Add some excitement to Easter day with a brand new version of the classic egg hunt. Instead of simply playing hide and seek with the eggs, try a guided family scavenger hunt. It will give your child a chance to practice following directions (every parent's dream!), problem solve, and build critical thinking skills. Design the scavenger hunt as a family, or ask older siblings to prepare one for their younger brothers and sisters.
This hunt employs words, drawings, photographs, and more to create clues that will take your child around the house or outside into the family yard. Make a map that lists the steps to finding each egg, and then help your little one to search for her Easter prizes!
What You Do:
- Prepare for the Easter egg scavenger hunt by coming up with sneaky hiding spots. The hunt may occur inside or out, depending on the weather. You will need to decide on the setting first, in order to create the clues. If you are using plastic eggs you may hide them beforehand. For real (hard-boiled) Easter eggs, wait until just before the hunt is to begin.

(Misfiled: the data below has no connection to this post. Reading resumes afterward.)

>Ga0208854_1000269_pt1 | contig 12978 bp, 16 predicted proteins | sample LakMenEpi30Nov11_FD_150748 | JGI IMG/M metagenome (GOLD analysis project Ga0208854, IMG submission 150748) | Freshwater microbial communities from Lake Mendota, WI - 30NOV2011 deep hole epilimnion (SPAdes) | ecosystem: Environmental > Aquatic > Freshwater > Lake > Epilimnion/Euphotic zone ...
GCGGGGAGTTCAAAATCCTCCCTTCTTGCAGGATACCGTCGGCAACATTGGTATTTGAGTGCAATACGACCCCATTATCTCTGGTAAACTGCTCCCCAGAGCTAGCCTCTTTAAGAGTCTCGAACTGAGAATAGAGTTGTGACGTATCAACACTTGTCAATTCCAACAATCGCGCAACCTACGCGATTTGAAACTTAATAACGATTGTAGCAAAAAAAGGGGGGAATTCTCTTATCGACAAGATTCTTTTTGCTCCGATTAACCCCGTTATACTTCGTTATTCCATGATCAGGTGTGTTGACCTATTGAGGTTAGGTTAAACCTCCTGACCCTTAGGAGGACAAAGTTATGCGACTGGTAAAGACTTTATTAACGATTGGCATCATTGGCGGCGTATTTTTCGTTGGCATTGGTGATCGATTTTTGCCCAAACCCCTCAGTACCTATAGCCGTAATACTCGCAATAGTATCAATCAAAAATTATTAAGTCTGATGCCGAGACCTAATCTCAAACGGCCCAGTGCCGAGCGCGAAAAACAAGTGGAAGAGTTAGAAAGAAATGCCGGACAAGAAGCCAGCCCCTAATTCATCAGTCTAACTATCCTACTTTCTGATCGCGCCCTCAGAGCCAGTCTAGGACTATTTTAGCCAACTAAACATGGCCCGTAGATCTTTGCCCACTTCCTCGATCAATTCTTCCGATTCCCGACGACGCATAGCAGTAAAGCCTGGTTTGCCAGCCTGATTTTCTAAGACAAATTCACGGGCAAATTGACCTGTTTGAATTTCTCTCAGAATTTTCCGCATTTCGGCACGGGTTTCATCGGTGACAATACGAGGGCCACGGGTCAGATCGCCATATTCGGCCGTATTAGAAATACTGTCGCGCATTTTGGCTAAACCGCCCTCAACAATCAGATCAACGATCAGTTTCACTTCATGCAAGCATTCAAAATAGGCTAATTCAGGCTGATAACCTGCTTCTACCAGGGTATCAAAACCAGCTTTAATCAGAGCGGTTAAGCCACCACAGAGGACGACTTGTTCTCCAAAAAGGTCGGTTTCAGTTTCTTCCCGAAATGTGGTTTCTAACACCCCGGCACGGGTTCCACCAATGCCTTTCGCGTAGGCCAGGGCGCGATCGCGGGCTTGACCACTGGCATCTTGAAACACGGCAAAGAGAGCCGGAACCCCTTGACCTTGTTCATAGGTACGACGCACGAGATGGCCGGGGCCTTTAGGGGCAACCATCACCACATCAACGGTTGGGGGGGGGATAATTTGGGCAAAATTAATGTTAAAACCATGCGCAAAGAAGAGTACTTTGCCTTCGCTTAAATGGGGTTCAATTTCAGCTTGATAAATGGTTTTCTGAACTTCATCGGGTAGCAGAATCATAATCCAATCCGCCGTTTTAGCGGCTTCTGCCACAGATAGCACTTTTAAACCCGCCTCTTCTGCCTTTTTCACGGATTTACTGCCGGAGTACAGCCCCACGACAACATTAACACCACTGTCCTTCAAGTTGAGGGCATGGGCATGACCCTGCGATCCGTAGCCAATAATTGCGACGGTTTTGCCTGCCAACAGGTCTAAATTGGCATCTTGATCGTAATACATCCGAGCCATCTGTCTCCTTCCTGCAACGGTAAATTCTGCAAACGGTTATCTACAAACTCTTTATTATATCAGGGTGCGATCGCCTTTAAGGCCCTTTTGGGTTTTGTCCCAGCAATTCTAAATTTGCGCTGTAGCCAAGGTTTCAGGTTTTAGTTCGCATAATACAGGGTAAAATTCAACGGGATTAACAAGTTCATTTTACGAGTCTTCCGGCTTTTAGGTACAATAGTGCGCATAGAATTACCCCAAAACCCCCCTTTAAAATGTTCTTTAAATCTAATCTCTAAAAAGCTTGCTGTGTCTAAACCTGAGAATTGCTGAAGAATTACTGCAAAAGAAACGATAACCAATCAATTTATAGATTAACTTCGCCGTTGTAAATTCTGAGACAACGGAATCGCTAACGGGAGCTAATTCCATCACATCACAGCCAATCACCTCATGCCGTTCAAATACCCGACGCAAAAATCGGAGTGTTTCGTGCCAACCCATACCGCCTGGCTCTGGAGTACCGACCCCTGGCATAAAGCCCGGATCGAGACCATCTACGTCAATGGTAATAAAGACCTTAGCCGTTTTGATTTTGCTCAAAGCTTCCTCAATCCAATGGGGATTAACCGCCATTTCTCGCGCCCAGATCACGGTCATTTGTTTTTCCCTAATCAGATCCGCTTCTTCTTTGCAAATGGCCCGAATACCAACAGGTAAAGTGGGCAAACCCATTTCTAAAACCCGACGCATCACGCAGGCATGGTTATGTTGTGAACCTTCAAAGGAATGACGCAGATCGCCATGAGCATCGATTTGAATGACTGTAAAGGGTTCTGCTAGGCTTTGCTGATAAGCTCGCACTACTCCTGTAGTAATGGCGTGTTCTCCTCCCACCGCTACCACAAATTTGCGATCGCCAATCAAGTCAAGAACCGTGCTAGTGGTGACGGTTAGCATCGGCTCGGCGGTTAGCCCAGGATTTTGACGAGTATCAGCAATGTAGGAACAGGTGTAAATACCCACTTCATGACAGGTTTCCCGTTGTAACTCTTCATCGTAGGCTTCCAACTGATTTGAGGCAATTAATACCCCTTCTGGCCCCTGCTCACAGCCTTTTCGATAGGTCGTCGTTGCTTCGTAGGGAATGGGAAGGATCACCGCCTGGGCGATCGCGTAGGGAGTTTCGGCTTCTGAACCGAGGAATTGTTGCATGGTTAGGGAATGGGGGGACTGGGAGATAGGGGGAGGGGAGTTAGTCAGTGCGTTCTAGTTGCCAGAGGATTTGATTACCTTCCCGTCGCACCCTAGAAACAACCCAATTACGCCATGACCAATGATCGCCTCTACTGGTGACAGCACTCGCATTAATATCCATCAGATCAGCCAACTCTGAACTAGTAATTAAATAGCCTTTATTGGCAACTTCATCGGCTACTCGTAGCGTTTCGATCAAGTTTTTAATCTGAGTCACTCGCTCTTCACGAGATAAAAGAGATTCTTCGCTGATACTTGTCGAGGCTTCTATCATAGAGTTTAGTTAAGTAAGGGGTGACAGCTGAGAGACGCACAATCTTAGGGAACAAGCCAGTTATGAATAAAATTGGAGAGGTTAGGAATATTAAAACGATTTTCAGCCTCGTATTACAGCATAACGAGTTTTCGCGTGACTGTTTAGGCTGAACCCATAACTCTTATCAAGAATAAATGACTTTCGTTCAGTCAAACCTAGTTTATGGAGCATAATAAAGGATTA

- Create a simple map of the scavenger hunt area. Encourage your child to help with the map (without knowing the exact hiding places). Use a large sheet of construction paper and markers to draw specific landmarks such as a swing set, tree, or furniture.
- After your child has drawn the map of your house or yard, draw arrows for directions to follow and number the hiding areas. For example, if the first egg is hidden behind the shed, write a "1" there. Next, place an arrow in the direction that she should travel in order to find the next prize.
- Create clues. Draw pictures of various household landmarks or take photographs of the hiding places. Number these in order on the back. If you have several children, make a whole bunch of different clues.
- Let the scavenger hunt begin! Give her the map and show her the first clue. She should take her Easter basket to the starting point and begin the hunt. She will go from clue to clue, collecting eggs at each hiding place.
- End the hunt with a fun surprise, such as a chocolate egg or special toy prize.
Add an Easter day twist by asking your child to create an egg scavenger hunt just for you! After she has finished her own hunt, have her set up a new one that you can try. Encourage her to draw another map and create new clues.